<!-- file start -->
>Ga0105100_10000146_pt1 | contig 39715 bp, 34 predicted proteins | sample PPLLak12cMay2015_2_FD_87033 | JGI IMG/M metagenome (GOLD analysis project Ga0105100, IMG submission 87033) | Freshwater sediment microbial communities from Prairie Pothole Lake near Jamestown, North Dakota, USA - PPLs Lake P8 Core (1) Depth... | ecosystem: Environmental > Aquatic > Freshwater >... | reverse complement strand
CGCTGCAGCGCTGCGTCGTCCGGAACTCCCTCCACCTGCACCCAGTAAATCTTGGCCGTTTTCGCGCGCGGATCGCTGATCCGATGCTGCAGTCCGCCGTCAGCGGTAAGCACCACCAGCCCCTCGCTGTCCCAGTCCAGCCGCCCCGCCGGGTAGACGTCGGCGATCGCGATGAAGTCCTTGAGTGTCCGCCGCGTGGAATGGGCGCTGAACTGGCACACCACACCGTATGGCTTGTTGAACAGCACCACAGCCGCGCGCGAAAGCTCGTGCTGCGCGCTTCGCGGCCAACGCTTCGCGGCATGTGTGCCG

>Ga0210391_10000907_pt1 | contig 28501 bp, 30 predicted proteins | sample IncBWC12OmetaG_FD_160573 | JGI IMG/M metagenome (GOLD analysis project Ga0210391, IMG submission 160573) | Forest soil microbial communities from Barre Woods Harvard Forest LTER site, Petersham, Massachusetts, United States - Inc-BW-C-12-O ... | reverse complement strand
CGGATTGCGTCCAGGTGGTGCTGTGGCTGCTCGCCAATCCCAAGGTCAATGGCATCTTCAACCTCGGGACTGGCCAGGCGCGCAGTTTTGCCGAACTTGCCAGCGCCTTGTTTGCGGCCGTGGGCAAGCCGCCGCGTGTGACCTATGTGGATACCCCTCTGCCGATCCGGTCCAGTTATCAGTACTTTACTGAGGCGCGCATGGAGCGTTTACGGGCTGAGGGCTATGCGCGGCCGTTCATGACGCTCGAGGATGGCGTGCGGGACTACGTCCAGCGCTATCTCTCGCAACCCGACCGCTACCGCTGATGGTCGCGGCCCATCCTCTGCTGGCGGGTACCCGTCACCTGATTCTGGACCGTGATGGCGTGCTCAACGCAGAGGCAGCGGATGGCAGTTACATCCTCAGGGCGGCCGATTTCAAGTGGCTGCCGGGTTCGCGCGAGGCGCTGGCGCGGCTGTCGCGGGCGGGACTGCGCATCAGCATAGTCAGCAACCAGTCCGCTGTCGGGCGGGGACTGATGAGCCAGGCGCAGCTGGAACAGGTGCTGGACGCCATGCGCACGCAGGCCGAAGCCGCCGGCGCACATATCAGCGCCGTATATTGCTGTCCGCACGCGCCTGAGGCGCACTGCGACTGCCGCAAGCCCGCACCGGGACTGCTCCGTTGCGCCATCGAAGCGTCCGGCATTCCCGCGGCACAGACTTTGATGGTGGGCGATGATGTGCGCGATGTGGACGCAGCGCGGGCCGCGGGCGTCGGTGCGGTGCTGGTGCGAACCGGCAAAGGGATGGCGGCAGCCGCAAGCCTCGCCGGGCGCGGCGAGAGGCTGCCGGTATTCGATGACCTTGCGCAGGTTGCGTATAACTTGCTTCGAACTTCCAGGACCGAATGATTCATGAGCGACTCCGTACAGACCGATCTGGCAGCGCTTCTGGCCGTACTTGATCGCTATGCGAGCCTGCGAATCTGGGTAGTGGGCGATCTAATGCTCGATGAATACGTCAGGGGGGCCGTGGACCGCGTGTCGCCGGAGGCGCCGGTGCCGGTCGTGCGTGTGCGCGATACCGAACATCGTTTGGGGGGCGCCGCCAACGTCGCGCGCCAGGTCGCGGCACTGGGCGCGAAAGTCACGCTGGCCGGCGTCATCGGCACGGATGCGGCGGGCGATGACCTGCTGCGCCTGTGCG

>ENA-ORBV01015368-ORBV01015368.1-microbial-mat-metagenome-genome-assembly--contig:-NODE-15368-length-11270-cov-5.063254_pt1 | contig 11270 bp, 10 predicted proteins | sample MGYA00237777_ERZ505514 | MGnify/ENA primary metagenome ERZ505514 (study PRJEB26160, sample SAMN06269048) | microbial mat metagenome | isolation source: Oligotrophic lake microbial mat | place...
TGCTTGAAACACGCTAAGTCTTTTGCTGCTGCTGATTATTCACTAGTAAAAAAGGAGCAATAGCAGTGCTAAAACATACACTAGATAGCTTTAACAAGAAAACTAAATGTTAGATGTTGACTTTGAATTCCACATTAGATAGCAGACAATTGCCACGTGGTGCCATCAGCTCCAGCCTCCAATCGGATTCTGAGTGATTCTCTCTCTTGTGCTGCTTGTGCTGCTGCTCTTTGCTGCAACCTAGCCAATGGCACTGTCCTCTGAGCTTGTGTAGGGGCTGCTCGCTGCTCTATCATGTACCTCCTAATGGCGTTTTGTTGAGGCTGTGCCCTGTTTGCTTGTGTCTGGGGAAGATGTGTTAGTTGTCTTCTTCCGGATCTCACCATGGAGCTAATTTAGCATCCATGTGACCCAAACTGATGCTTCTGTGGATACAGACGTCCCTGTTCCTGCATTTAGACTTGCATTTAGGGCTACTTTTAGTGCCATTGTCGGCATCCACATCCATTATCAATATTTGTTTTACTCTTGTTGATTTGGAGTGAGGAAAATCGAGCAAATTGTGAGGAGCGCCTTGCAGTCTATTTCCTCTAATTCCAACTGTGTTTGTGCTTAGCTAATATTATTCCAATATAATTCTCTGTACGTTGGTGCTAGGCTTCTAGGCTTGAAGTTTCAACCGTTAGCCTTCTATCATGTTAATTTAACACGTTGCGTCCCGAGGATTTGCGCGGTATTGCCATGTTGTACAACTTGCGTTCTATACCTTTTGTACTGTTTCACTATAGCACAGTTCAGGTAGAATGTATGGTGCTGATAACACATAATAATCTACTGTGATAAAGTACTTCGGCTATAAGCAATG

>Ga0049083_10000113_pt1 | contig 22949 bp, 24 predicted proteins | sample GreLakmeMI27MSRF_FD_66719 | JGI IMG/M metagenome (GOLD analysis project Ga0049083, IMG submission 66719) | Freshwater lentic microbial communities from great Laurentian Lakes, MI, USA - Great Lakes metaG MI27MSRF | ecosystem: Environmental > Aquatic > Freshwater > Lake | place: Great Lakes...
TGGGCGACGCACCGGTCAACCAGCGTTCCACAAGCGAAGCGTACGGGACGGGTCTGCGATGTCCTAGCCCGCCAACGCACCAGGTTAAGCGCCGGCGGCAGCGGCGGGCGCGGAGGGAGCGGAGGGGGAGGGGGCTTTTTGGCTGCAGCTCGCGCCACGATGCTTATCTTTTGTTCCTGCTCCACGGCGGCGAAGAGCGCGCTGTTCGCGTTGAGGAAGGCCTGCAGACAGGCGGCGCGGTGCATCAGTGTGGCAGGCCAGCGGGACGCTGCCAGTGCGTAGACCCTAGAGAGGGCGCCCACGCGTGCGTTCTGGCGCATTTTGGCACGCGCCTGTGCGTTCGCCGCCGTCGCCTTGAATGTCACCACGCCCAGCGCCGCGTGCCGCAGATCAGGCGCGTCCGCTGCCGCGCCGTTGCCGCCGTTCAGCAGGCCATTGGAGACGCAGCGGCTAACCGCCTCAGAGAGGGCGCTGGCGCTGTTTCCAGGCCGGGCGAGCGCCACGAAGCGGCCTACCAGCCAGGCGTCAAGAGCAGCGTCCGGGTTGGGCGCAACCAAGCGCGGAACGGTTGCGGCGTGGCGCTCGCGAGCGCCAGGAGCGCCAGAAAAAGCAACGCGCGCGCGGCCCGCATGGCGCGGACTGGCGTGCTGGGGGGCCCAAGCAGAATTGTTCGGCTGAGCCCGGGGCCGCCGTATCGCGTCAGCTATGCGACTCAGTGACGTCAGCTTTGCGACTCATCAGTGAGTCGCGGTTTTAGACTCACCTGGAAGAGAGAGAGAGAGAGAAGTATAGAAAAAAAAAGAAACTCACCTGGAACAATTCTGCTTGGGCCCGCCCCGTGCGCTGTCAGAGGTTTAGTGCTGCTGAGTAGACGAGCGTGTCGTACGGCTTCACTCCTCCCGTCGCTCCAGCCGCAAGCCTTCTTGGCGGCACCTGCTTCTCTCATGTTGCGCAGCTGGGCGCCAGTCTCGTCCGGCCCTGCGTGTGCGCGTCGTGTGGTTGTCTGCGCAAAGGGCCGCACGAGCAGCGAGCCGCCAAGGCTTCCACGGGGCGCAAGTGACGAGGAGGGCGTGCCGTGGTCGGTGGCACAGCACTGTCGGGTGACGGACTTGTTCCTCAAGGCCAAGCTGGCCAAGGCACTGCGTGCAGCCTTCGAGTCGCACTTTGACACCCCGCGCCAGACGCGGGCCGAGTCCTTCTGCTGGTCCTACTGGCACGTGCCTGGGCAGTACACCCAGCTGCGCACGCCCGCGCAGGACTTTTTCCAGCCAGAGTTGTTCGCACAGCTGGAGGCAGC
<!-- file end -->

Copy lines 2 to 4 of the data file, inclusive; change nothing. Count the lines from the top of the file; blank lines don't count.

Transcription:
CGCTGCAGCGCTGCGTCGTCCGGAACTCCCTCCACCTGCACCCAGTAAATCTTGGCCGTTTTCGCGCGCGGATCGCTGATCCGATGCTGCAGTCCGCCGTCAGCGGTAAGCACCACCAGCCCCTCGCTGTCCCAGTCCAGCCGCCCCGCCGGGTAGACGTCGGCGATCGCGATGAAGTCCTTGAGTGTCCGCCGCGTGGAATGGGCGCTGAACTGGCACACCACACCGTATGGCTTGTTGAACAGCACCACAGCCGCGCGCGAAAGCTCGTGCTGCGCGCTTCGCGGCCAACGCTTCGCGGCATGTGTGCCG

>Ga0210391_10000907_pt1 | contig 28501 bp, 30 predicted proteins | sample IncBWC12OmetaG_FD_160573 | JGI IMG/M metagenome (GOLD analysis project Ga0210391, IMG submission 160573) | Forest soil microbial communities from Barre Woods Harvard Forest LTER site, Petersham, Massachusetts, United States - Inc-BW-C-12-O ... | reverse complement strand
CGGATTGCGTCCAGGTGGTGCTGTGGCTGCTCGCCAATCCCAAGGTCAATGGCATCTTCAACCTCGGGACTGGCCAGGCGCGCAGTTTTGCCGAACTTGCCAGCGCCTTGTTTGCGGCCGTGGGCAAGCCGCCGCGTGTGACCTATGTGGATACCCCTCTGCCGATCCGGTCCAGTTATCAGTACTTTACTGAGGCGCGCATGGAGCGTTTACGGGCTGAGGGCTATGCGCGGCCGTTCATGACGCTCGAGGATGGCGTGCGGGACTACGTCCAGCGCTATCTCTCGCAACCCGACCGCTACCGCTGATGGTCGCGGCCCATCCTCTGCTGGCGGGTACCCGTCACCTGATTCTGGACCGTGATGGCGTGCTCAACGCAGAGGCAGCGGATGGCAGTTACATCCTCAGGGCGGCCGATTTCAAGTGGCTGCCGGGTTCGCGCGAGGCGCTGGCGCGGCTGTCGCGGGCGGGACTGCGCATCAGCATAGTCAGCAACCAGTCCGCTGTCGGGCGGGGACTGATGAGCCAGGCGCAGCTGGAACAGGTGCTGGACGCCATGCGCACGCAGGCCGAAGCCGCCGGCGCACATATCAGCGCCGTATATTGCTGTCCGCACGCGCCTGAGGCGCACTGCGACTGCCGCAAGCCCGCACCGGGACTGCTCCGTTGCGCCATCGAAGCGTCCGGCATTCCCGCGGCACAGACTTTGATGGTGGGCGATGATGTGCGCGATGTGGACGCAGCGCGGGCCGCGGGCGTCGGTGCGGTGCTGGTGCGAACCGGCAAAGGGATGGCGGCAGCCGCAAGCCTCGCCGGGCGCGGCGAGAGGCTGCCGGTATTCGATGACCTTGCGCAGGTTGCGTATAACTTGCTTCGAACTTCCAGGACCGAATGATTCATGAGCGACTCCGTACAGACCGATCTGGCAGCGCTTCTGGCCGTACTTGATCGCTATGCGAGCCTGCGAATCTGGGTAGTGGGCGATCTAATGCTCGATGAATACGTCAGGGGGGCCGTGGACCGCGTGTCGCCGGAGGCGCCGGTGCCGGTCGTGCGTGTGCGCGATACCGAACATCGTTTGGGGGGCGCCGCCAACGTCGCGCGCCAGGTCGCGGCACTGGGCGCGAAAGTCACGCTGGCCGGCGTCATCGGCACGGATGCGGCGGGCGATGACCTGCTGCGCCTGTGCG